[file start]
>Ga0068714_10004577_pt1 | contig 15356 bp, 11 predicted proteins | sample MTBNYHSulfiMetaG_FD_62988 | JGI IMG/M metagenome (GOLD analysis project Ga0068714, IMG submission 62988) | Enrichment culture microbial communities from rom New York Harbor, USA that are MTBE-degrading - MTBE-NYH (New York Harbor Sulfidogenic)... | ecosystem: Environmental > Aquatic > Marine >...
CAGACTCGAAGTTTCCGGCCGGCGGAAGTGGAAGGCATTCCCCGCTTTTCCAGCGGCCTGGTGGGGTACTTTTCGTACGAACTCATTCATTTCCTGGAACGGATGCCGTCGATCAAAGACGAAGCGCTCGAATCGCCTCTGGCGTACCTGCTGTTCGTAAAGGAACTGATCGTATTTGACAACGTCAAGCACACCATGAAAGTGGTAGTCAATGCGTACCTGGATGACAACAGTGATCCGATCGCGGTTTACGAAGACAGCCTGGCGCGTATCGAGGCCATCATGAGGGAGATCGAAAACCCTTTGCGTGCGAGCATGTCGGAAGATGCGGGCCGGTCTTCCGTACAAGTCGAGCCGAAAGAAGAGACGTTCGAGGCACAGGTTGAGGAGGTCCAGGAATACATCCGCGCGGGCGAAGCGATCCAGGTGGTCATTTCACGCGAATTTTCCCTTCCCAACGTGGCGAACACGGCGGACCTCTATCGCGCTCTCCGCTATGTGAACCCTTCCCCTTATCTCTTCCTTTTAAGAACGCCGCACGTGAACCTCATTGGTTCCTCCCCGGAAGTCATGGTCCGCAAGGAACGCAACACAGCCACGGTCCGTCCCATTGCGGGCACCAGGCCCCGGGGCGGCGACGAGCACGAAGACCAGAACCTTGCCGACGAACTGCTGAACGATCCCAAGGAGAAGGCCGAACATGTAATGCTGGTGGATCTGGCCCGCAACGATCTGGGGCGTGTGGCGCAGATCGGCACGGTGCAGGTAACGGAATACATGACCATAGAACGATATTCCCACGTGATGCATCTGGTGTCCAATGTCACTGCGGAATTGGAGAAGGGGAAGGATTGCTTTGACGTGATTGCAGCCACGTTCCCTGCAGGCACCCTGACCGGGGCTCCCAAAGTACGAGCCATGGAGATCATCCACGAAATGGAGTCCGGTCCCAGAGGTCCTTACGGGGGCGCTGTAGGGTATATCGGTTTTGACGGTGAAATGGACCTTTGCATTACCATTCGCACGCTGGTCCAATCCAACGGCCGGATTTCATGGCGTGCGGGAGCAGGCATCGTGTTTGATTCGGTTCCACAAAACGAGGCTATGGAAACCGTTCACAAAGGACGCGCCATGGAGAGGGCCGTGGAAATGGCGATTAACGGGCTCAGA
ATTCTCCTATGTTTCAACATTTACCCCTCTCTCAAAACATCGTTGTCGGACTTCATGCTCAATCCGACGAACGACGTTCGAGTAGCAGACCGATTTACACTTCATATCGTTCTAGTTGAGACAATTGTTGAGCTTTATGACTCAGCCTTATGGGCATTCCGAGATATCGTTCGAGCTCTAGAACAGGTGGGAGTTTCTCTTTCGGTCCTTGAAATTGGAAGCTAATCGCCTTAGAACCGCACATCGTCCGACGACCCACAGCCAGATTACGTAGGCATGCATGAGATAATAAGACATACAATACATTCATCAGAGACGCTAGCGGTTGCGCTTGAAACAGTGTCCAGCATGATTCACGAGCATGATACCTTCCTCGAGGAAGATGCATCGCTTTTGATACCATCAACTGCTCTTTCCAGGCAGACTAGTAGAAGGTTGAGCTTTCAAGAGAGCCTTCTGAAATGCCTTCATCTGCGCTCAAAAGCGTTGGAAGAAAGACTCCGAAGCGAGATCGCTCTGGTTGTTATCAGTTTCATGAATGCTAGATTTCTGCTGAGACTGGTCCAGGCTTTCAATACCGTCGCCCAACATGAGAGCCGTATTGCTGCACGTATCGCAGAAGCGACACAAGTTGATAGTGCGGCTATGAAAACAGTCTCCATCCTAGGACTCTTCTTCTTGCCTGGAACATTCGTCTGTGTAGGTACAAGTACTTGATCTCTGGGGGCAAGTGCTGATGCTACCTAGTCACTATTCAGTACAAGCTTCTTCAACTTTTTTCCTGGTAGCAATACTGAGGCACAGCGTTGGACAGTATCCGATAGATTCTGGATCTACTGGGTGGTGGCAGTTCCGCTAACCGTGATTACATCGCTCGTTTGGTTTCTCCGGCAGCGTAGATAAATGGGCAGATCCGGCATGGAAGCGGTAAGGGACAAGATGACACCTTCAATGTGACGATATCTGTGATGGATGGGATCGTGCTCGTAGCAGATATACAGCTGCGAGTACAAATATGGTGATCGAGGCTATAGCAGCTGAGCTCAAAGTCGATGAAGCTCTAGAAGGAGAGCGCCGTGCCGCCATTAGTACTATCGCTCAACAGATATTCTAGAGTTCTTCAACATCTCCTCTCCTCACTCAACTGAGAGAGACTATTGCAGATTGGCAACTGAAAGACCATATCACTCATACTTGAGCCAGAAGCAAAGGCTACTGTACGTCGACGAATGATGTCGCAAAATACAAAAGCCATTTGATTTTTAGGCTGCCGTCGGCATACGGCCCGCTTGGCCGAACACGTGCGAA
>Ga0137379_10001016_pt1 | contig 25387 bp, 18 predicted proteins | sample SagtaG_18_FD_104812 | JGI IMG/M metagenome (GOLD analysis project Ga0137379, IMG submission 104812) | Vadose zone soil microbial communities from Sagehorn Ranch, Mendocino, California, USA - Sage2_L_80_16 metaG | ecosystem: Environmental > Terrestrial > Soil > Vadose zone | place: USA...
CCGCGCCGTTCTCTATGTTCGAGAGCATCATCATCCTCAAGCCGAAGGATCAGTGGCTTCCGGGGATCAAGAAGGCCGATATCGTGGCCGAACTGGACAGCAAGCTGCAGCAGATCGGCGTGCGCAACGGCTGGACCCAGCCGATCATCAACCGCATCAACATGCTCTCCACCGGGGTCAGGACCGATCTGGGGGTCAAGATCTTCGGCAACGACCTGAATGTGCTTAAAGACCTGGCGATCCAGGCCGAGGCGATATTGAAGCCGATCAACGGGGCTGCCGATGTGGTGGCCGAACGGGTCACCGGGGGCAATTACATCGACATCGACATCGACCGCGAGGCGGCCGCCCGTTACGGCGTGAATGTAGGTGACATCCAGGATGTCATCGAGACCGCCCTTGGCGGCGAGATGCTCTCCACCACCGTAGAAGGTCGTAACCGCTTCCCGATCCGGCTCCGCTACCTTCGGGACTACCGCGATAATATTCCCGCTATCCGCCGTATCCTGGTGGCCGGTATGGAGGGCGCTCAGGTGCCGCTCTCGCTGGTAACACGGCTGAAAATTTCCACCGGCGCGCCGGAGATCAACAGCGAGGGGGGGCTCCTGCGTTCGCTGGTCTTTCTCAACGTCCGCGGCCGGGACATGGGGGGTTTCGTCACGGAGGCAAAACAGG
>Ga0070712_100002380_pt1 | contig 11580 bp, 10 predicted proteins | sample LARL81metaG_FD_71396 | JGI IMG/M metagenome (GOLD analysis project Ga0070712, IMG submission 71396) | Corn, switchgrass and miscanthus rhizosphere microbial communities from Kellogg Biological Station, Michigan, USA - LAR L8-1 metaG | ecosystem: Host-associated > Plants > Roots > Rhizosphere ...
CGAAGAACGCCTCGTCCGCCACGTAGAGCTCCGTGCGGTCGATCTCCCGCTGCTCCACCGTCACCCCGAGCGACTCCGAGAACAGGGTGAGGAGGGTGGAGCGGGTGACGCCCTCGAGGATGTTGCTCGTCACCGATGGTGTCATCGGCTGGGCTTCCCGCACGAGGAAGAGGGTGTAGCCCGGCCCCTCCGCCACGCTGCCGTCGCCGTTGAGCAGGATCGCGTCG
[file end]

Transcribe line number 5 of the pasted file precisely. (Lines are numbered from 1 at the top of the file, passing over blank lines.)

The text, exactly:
CCGCGCCGTTCTCTATGTTCGAGAGCATCATCATCCTCAAGCCGAAGGATCAGTGGCTTCCGGGGATCAAGAAGGCCGATATCGTGGCCGAACTGGACAGCAAGCTGCAGCAGATCGGCGTGCGCAACGGCTGGACCCAGCCGATCATCAACCGCATCAACATGCTCTCCACCGGGGTCAGGACCGATCTGGGGGTCAAGATCTTCGGCAACGACCTGAATGTGCTTAAAGACCTGGCGATCCAGGCCGAGGCGATATTGAAGCCGATCAACGGGGCTGCCGATGTGGTGGCCGAACGGGTCACCGGGGGCAATTACATCGACATCGACATCGACCGCGAGGCGGCCGCCCGTTACGGCGTGAATGTAGGTGACATCCAGGATGTCATCGAGACCGCCCTTGGCGGCGAGATGCTCTCCACCACCGTAGAAGGTCGTAACCGCTTCCCGATCCGGCTCCGCTACCTTCGGGACTACCGCGATAATATTCCCGCTATCCGCCGTATCCTGGTGGCCGGTATGGAGGGCGCTCAGGTGCCGCTCTCGCTGGTAACACGGCTGAAAATTTCCACCGGCGCGCCGGAGATCAACAGCGAGGGGGGGCTCCTGCGTTCGCTGGTCTTTCTCAACGTCCGCGGCCGGGACATGGGGGGTTTCGTCACGGAGGCAAAACAGG